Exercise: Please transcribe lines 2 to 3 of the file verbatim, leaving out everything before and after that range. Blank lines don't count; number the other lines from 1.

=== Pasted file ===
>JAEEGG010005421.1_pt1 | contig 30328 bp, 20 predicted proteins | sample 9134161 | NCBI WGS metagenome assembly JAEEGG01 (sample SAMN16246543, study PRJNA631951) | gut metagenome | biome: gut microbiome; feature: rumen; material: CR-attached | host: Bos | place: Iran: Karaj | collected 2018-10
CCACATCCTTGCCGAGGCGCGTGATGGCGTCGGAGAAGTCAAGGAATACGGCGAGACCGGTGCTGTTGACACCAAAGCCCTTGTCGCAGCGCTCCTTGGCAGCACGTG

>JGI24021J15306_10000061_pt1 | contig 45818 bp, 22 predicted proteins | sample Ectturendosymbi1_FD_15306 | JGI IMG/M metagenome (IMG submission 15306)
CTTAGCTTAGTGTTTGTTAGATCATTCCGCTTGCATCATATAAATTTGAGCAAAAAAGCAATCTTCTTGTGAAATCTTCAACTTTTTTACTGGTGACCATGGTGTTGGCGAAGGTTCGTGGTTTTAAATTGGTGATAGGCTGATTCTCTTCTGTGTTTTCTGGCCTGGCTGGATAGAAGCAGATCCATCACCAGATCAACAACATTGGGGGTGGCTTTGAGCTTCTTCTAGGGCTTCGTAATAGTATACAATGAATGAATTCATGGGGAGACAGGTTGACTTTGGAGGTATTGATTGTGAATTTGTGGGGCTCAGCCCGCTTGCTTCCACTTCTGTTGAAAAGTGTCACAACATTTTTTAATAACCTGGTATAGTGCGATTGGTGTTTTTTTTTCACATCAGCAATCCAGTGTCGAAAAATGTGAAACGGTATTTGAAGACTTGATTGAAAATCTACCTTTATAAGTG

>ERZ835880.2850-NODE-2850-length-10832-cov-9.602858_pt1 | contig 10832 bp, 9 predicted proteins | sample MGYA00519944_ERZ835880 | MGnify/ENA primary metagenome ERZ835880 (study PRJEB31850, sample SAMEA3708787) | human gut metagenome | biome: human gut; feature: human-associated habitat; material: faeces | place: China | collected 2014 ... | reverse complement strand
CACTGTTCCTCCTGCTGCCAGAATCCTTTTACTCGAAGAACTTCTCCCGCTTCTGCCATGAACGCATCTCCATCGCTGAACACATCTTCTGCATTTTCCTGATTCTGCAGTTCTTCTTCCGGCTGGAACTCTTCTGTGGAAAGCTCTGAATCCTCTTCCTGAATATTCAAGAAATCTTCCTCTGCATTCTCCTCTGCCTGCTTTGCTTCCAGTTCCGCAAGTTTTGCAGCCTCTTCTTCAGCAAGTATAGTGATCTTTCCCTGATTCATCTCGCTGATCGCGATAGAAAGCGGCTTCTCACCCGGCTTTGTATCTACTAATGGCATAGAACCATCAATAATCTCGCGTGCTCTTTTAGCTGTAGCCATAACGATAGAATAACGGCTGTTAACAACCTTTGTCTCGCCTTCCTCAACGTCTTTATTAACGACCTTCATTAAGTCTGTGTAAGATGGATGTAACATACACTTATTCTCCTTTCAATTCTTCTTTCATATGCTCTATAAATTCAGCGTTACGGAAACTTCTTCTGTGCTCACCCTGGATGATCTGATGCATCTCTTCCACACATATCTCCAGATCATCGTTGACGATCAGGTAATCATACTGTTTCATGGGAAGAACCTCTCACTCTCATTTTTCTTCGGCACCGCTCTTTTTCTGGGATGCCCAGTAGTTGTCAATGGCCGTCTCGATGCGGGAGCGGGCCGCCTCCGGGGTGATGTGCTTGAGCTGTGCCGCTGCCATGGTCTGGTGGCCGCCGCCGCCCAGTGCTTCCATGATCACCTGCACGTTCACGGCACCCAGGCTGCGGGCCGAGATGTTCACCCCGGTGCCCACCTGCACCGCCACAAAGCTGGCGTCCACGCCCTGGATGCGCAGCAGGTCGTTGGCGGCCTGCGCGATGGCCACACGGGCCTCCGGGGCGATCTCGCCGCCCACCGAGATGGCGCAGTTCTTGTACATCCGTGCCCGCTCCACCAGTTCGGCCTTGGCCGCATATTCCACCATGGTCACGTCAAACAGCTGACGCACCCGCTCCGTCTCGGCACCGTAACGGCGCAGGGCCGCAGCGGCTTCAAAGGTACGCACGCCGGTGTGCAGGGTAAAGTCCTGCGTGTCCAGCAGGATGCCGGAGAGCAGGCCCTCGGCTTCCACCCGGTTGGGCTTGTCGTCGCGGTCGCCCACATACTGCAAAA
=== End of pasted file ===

CCACATCCTTGCCGAGGCGCGTGATGGCGTCGGAGAAGTCAAGGAATACGGCGAGACCGGTGCTGTTGACACCAAAGCCCTTGTCGCAGCGCTCCTTGGCAGCACGTG

>JGI24021J15306_10000061_pt1 | contig 45818 bp, 22 predicted proteins | sample Ectturendosymbi1_FD_15306 | JGI IMG/M metagenome (IMG submission 15306)